AFTER TORNADOES ripped through Western Massachusetts in June, the Rev. Peter-Michael Preble admirably sprung into action by organizing a walk-in relief center out of a Southbridge warehouse. Now the Orthodox priest, who spent time volunteering in New Orleans after Hurricane Katrina and at Virginia Tech after the shootings on that campus, is under criticism for redistributing the center’s donated goods to other regional charities, like the Food Share Pantry in Webster and a Salvation Army in Springfield.
While some are accusing Preble of mishandling the donations, his error is unclear: Preble re-gifted the items only after he had determined that the need for them among tornado victims had dwindled. Preble’s logic makes sense. Boxes of dried pasta are more useful at an active food distribution center for seniors than at a relief center with few remaining beneficiaries. Plus, it’s hard to believe that the food pantries that accepted Preble’s donations would turn away families still recovering from the tornadoes.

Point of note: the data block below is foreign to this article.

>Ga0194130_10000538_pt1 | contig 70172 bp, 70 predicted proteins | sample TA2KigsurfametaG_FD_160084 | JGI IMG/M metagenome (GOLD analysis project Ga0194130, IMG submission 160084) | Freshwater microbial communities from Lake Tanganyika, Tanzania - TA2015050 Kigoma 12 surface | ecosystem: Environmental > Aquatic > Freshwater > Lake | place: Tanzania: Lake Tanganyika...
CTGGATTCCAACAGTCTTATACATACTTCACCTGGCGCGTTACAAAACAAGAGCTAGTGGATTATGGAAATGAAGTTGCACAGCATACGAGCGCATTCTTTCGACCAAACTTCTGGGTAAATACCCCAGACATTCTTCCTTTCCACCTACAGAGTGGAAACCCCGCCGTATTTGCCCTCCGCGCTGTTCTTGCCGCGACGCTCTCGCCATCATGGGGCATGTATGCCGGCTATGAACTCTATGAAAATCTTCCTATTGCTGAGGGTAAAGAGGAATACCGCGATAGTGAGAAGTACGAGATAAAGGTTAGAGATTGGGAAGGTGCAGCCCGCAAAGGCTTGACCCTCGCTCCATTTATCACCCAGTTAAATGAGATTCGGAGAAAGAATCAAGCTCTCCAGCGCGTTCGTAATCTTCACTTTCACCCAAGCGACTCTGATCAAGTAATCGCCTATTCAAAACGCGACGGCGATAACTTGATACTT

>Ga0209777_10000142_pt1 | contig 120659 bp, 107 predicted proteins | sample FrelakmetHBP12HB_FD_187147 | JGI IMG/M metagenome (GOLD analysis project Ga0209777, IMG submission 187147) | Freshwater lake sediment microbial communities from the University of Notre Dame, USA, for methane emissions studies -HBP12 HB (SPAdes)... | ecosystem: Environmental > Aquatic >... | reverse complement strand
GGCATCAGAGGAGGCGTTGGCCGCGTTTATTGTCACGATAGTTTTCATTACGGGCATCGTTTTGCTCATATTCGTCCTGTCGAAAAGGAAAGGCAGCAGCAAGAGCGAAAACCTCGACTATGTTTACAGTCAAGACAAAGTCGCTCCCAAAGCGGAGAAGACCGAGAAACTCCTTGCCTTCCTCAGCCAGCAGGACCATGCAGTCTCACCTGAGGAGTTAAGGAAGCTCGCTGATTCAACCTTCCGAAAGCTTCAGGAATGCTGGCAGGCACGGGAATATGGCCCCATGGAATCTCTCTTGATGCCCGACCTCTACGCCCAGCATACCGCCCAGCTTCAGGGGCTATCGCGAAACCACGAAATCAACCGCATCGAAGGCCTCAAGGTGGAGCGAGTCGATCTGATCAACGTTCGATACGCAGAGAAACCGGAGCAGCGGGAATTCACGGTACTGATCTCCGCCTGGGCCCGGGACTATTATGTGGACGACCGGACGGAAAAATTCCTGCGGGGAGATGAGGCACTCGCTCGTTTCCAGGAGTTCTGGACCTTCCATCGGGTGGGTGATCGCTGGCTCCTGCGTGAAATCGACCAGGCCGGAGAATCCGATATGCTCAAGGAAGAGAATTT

All charities that accept donations in the wake of natural disasters should do their best to ensure that those items are given to their intended recipients. But they should also re-purpose excess donations when possible. And no one should raise a fuss when canned foods intended for tornado victims end up on the plates of the elderly or the homeless instead.